I left my home in northern Maine about a week after high school graduation and wound up in Portland, ME. My first job was at a country club as a waitress, and it was a seminal culinary experience for me. Having grown up in potato country, we enjoyed a healthy and varied but quite plain diet; so, when I arrived fresh-faced and innocent at the country club, with its sushi extravaganzas and raw bars and Asian nights, I was understandably blown away.
I had always had an interest in cooking and in food in general, and it felt like I had landed in Panacea. Many of the chefs were very kind and excited to teach an interested girl about food, and we had many conversations about pairing ingredients and techniques when I was picking up food or delivering orders. It was a great time. One of the chefs even ordered me my first chef knife, which I still own today.
Out of all of the exciting food discoveries I made at my first real food job, the one I remember best was my first exposure to the pairing of protein and fruit. That concept was just so foreign to me as a 17 year-old; after all, where I came from, fruit was for breakfast, and a lot of time it was called “cocktail” and was mixed with whipped topping. But the chefs at the country club were serving it with meat and fish and duck, and it was all so delicious and interesting.
The dish that stands out most in my mind from the country club was the Grilled Swordfish with Fire and Ice Salsa, and that’s where the inspiration for my new recipe comes from. I’m choosing instead to use tuna, since in about two weeks the tuna will be running here in Maine, and I enjoy this dish best with the texture of medium-rare to medium tuna rather than a fully-cooked swordfish.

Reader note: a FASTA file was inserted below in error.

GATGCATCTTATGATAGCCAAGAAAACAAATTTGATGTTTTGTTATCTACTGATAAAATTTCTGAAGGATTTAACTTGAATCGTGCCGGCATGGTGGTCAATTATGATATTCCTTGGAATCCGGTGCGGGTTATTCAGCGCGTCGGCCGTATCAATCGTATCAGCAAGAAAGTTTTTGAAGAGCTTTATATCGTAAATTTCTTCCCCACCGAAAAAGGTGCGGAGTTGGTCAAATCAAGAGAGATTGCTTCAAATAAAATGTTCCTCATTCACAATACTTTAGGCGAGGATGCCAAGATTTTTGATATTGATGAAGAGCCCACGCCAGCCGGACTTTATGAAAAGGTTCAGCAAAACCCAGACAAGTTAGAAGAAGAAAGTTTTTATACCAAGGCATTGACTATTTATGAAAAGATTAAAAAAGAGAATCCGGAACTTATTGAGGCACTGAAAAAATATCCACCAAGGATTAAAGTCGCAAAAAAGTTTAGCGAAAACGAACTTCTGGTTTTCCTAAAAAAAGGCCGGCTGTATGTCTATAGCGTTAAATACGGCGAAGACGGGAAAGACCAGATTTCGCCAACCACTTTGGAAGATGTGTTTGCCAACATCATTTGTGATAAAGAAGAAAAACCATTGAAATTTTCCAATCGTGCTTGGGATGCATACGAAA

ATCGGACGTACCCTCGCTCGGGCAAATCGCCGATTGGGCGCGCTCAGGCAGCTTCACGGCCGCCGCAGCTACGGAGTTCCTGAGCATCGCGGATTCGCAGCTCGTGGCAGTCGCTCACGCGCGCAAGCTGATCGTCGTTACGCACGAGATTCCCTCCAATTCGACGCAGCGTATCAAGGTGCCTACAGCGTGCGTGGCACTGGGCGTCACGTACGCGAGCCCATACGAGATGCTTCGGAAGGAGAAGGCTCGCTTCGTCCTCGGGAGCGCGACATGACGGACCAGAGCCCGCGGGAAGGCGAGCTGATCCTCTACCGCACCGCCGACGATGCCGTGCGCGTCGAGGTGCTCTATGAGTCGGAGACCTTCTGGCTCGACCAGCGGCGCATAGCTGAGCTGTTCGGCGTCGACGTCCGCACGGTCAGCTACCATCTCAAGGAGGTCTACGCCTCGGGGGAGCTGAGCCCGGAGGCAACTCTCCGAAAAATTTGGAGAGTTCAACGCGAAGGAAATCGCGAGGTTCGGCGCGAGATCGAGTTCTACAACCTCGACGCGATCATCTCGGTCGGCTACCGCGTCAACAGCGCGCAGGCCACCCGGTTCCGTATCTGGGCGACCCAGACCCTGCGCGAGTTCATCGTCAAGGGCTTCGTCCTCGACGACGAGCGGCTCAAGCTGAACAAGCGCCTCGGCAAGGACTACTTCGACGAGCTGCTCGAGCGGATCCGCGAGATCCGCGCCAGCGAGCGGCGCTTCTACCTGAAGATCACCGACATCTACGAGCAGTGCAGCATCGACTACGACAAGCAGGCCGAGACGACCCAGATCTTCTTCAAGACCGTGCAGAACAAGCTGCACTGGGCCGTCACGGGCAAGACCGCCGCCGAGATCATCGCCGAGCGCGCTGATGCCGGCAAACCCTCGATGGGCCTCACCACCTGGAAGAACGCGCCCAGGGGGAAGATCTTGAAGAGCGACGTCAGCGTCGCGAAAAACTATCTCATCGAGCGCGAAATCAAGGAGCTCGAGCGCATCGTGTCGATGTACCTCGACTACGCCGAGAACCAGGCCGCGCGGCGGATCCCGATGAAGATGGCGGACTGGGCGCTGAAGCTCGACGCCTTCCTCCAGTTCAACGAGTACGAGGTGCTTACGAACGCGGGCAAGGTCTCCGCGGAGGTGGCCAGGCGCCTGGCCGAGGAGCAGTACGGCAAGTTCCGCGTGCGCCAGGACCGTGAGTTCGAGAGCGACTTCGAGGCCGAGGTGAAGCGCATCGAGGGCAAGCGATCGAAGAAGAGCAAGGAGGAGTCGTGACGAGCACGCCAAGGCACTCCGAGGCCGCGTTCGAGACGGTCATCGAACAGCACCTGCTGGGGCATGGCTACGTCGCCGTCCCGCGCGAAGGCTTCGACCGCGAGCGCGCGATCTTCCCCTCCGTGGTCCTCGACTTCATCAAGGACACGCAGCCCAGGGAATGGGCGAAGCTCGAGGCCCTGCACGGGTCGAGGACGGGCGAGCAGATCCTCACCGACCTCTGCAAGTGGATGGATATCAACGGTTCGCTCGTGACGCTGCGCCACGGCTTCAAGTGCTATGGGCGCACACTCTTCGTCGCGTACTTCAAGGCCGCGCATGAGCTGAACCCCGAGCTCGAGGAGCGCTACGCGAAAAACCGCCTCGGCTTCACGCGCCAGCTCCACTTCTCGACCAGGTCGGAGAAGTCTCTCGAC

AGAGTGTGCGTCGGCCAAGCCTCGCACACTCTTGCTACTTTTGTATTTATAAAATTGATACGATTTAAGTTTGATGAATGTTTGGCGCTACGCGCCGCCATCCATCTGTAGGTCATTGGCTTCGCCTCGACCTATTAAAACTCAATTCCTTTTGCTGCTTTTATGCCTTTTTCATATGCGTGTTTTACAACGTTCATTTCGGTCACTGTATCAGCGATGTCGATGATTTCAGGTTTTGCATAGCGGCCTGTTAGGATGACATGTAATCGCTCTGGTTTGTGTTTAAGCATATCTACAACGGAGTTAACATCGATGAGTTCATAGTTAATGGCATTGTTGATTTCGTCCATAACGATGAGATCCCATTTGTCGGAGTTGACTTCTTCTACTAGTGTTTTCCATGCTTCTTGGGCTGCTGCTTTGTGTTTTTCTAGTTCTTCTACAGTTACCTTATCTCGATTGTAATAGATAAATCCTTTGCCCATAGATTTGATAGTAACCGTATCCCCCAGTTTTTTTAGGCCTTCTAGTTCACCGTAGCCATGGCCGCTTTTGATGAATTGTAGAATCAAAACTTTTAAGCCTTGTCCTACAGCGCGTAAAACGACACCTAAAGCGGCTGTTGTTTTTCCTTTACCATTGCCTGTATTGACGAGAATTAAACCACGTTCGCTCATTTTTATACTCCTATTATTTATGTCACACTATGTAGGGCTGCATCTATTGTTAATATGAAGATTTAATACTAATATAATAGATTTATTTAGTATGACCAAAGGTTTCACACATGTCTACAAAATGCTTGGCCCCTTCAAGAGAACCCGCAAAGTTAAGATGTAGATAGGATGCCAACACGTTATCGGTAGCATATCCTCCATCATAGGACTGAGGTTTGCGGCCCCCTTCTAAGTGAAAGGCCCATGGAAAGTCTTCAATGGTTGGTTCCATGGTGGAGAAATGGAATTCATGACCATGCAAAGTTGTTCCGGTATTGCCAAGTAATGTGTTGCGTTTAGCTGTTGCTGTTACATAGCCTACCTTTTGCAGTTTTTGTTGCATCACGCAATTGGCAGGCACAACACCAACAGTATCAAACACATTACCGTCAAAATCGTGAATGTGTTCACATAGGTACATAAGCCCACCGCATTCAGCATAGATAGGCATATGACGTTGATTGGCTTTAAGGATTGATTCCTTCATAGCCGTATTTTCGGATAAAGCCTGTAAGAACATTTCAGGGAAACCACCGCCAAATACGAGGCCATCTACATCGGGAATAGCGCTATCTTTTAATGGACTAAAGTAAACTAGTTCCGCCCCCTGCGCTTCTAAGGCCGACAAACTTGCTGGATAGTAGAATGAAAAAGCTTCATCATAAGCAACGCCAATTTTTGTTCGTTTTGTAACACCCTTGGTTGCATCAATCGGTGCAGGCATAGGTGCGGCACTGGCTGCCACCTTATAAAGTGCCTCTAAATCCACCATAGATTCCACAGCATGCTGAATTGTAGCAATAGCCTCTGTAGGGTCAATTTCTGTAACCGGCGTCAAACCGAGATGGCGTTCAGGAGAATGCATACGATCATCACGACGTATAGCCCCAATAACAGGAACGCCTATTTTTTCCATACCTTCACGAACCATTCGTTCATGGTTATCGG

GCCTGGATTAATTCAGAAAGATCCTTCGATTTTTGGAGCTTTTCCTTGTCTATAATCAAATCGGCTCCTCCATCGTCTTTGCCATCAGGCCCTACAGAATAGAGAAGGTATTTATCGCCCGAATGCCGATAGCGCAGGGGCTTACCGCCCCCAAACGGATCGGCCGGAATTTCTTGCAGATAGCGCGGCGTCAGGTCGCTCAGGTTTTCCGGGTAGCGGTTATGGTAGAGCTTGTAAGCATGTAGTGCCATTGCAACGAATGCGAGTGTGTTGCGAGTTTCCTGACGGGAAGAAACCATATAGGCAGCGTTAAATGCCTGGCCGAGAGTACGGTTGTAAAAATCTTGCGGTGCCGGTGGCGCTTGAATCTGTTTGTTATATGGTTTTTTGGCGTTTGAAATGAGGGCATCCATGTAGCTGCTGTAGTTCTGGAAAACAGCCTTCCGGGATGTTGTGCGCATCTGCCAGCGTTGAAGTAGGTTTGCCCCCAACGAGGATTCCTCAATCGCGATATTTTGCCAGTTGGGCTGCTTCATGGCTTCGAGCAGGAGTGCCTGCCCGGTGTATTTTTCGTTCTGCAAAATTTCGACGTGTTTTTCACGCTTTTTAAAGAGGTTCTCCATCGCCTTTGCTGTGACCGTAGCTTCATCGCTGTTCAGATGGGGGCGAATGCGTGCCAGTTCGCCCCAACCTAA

The smooth texture of the tuna is so delicious when paired with a tart, sweet, and crunchy salsa made from pineapple and watermelon. The best part of this dish is that the Fire and Ice Salsa starts out cool and juicy in your mouth, owing to the fruit and lime, and then suddenly becomes warm from the jalapeno and cilantro. It’s a lot of fun.
This recipe will work well with any firm-textured and neutral-tasting steak fish such as swordfish or halibut. In terms of doneness, the old technique of cooking fish until it flakes really produces a product that’s overdone; since fish continues to cook after it’s removed from the heat, by the time the carry-over cooking is finished, your fish will be toast.
Rather, use a paring knife to make a small split into the flesh and take a peek inside. Fish is translucent when raw and opaque when fully cooked, so the moment the flesh loses that translucency, remove it from the heat. Start checking the fish after about 7 minutes of cooking per inch of thickness (yes, I know your mom said 10!).
Many people enjoy fish such as salmon and tuna medium rare, so just keep an eye on the doneness by peeking inside. Unlike a piece of meat, you don’t really run the risk of the food drying out from moisture loss with this technique. You can just cover up your “doneness window” with your garnish when serving…or flip it over and serve it on the bottom. Lastly, go the extra mile by keeping your fish on a heated plate if it’s going to be more than 5 minutes before you serve it: it just won’t hold the heat long enough to stay warm.